## RE: [PrimeNumbers] Re: x-prp numbers generation

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• ... It s educational to work it out. I recommend all those cutting their number-theoretical teeth on the list to attempt to give a proof. Here s a quick demo
Message 1 of 16 , Jan 10, 2006
--- fyatim <fyatim@...> wrote:
> Thanks for the clarification.
>
> Indeed, I found out that, by definition, Yat(x,p)=Phi(2p,x)=(x^p+1)/(x+1),
> but I can not find where is written:
>
> - That Yat(x,p) (or Phi(2p,x)) generates always x-PRP numbers
> - A demonstration of this fact.

It's educational to work it out. I recommend all those cutting their
number-theoretical teeth on the list to attempt to give a proof.

Here's a quick demo in Pari/GP:

? print(factor(subst(polcyclo(2*29),x,2))[,1]~)
[59, 3033169]
? znorder(Mod(2,59))
%10 = 58
? znorder(Mod(2,3033169))
%11 = 58

? print(factor(subst(polcyclo(2*71),x,2))[,1]~)
[56409643, 13952598148481]
? znorder(Mod(2,56409643))
%12 = 142
? znorder(Mod(2,13952598148481))
%13 = 142

What you see above always happens, guaranteed. The proof needn't be any longer
than the above demonstrations.

> Also, I'm not stating that Yat(x,p) is more likely to be prime than any
> other number in the same cyclotomic form, But I'm saying that is more likely
> to be prime than any other odd number chosen in N,

For each p there's an associated probability boost due to excluded factors.
Most boosts are fairly modest. The highest I've seen is about 11, for my own
PIES project, but there p is not prime. (p does not need to be prime for the
above to hold. In fact you don't even need to use '2p', any cyclotomic
polymonial works.)

Phil

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• Using Yat(2, 83339), PFGW find out a Fermat and Lucas PRP with 25,088 digits PFGW Version 1.2.0 for Windows [FFT v23.8] Output logging to file pfgw.out
Message 2 of 16 , Jan 10, 2006
Using Yat(2, 83339), PFGW find out a Fermat and Lucas PRP with 25,088 digits

PFGW Version 1.2.0 for Windows [FFT v23.8]

Output logging to file pfgw.out

Primality testing (2^(83339)+1)/3 [N-1/N+1, Brillhart-Lehmer-Selfridge]

Running N-1 test using base 2

Running N+1 test using discriminant 5, base 1+sqrt(5)

Calling N+1 BLS with factored part 0.03% and helper 0.02% (0.10% proof)

(2^(83339)+1)/3 is Fermat and Lucas PRP! (306.2205s+0.0022s)

Done.

_____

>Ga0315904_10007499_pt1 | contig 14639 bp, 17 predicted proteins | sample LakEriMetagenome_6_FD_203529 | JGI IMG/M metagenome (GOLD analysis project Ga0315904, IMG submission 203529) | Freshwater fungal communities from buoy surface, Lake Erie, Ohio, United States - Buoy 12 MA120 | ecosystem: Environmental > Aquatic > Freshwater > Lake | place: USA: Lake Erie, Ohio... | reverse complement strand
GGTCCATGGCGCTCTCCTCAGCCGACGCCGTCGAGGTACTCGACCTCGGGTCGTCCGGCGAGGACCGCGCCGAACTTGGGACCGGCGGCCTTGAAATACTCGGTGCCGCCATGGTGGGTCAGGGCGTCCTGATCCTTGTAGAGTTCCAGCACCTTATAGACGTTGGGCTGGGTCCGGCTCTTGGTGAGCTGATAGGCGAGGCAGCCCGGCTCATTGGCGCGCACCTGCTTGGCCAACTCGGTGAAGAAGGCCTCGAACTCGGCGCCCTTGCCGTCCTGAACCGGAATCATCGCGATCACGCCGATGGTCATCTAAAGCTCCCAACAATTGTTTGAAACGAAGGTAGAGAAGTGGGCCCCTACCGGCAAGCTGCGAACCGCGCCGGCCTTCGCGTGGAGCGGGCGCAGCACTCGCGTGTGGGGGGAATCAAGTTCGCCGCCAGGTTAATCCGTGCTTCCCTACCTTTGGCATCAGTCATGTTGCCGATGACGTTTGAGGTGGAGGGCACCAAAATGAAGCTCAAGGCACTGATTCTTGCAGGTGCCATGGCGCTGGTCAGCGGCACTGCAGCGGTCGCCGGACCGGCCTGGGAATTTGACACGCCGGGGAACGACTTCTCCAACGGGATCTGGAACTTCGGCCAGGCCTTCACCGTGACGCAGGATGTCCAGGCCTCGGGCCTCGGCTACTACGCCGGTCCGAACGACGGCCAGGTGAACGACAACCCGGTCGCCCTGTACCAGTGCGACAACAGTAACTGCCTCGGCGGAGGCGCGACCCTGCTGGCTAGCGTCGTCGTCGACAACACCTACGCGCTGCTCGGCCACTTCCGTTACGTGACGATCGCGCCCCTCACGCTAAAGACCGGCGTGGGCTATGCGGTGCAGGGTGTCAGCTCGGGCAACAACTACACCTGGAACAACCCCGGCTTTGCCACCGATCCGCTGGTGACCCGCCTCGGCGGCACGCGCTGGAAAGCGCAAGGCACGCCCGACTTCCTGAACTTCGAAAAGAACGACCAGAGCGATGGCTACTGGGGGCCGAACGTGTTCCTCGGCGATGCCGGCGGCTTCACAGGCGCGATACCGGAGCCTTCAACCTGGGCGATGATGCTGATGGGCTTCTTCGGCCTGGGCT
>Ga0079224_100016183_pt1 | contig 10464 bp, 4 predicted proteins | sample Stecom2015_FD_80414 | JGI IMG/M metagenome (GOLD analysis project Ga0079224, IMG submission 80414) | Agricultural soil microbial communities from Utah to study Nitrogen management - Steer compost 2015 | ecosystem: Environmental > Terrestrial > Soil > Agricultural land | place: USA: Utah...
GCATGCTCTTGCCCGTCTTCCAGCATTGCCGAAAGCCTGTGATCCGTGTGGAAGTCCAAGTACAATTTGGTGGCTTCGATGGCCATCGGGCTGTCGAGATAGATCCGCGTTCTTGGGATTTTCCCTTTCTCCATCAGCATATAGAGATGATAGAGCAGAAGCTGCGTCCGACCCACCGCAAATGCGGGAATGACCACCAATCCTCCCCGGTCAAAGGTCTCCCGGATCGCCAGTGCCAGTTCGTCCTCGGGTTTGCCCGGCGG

From: fyatim [mailto:fyatim@...]
Sent: Tuesday, January 10, 2006 10:39 PM
To: 'Phil Carmody'
Subject: RE: [PrimeNumbers] Re: x-prp numbers generation

Thanks for the clarification.

Indeed, I found out that, by definition, Yat(x,p)=Phi(2p,x)=(x^p+1)/(x+1),
but I can not find where is written:

- That Yat(x,p) (or Phi(2p,x)) generates always x-PRP numbers

- A demonstration of this fact.

Also, I'm not stating that Yat(x,p) is more likely to be prime than any
other number in the same cyclotomic form, But I'm saying that is more likely
to be prime than any other odd number chosen in N, or may be than other
cyclotomic form such as Mersenne or Fermat forms...

Thanks

Faysal

_____

Behalf Of Phil Carmody
Sent: Tuesday, January 10, 2006 1:54 PM
Subject: [PrimeNumbers] Re: x-prp numbers generation

From: "fyatim" <fyatim@...>
> I would like to submit a method to generate x-PRP numbers.
>
> Not without some pain, but I believe this should be submitted to the
> community.
>
> I confirm (a demonstration is under process) that : for every p Prime and
> x>1, the polynomial form :
>
> Yat(x,p)=x^(p-1)-x^(p-2)+x^(p-3)-.-x+1 is x-PRP ..

This is just Phi(2p,2).
Phi(n,b) is a notorious way of generating b-PRPs.
It may be b-PRP, but it's no more likely to be prime than any
other number of the same cyclotomic form.

Phil

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• From: Alan Eliasen ... But these aren t just shown to be 2-PRP, they re 2-PRP by construction. I m not saying you re wrong, it s
Message 3 of 16 , Jan 11, 2006
From: "Alan Eliasen" <eliasen@...>
> fyatim wrote:
> > The number of 2-PRP numbers is infinite, I agree. But, searching for Primes
> > in a group of 2-PRPs numbers should give you more chance (Probability) to
> > find a Prime than searching directly in N . What do you thing ???
>
> I agree with you, especially for large numbers. Let's say we're using a
> strong pseudoprime (SPRP) test. In the worst case, it declares composite
> numbers to be possibly prime at worst 1/4 of the time, and this worst-case
> number is achieved rarely. So, at the very worst, you're 4 times more likely
> to find primes among numbers that have already been shown to be 2-PRP.

But these aren't just "shown to be" 2-PRP, they're 2-PRP by construction. I'm
not saying you're wrong, it's just that I require a more convincing argument,
one that takes into account the fact the fact that these numbers are
constructed 2-PRPs.

I've not read all your references, I shall see if I can grab them and give them

Phil

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• ... This and many larger are known since 2000. http://www.primenumbers.net/prptop/prptop.php says: (2^374321+1)/3 112682 H.&R. Lifchitz 12/2000 (2^269987+1)/3
Message 4 of 16 , Jan 11, 2006
fyatim wrote:

> Using Yat(2, 83339), PFGW find out a Fermat and Lucas PRP with 25,088 digits
>
> (2^(83339)+1)/3 is Fermat and Lucas PRP! (306.2205s+0.0022s)

This and many larger are known since 2000.

(2^374321+1)/3 112682 H.&R. Lifchitz 12/2000
(2^269987+1)/3 81274 H.&R. Lifchitz 10/2000
(2^267017+1)/3 80380 H.&R. Lifchitz 09/2000
(2^141079+1)/3 42469 H.&R. Lifchitz 09/2000
(2^138937+1)/3 41824 H.&R. Lifchitz 09/2000
(2^127031+1)/3 38240 H.&R. Lifchitz 09/2000
(2^117239+1)/3 35292 H.&R. Lifchitz 09/2000
(2^95369+1)/3 28709 Richard McIntosh 07/2000
(2^83339+1)/3 25088 Richard McIntosh 07/2000
(2^42737+1)/3 12865 Richard McIntosh 07/2000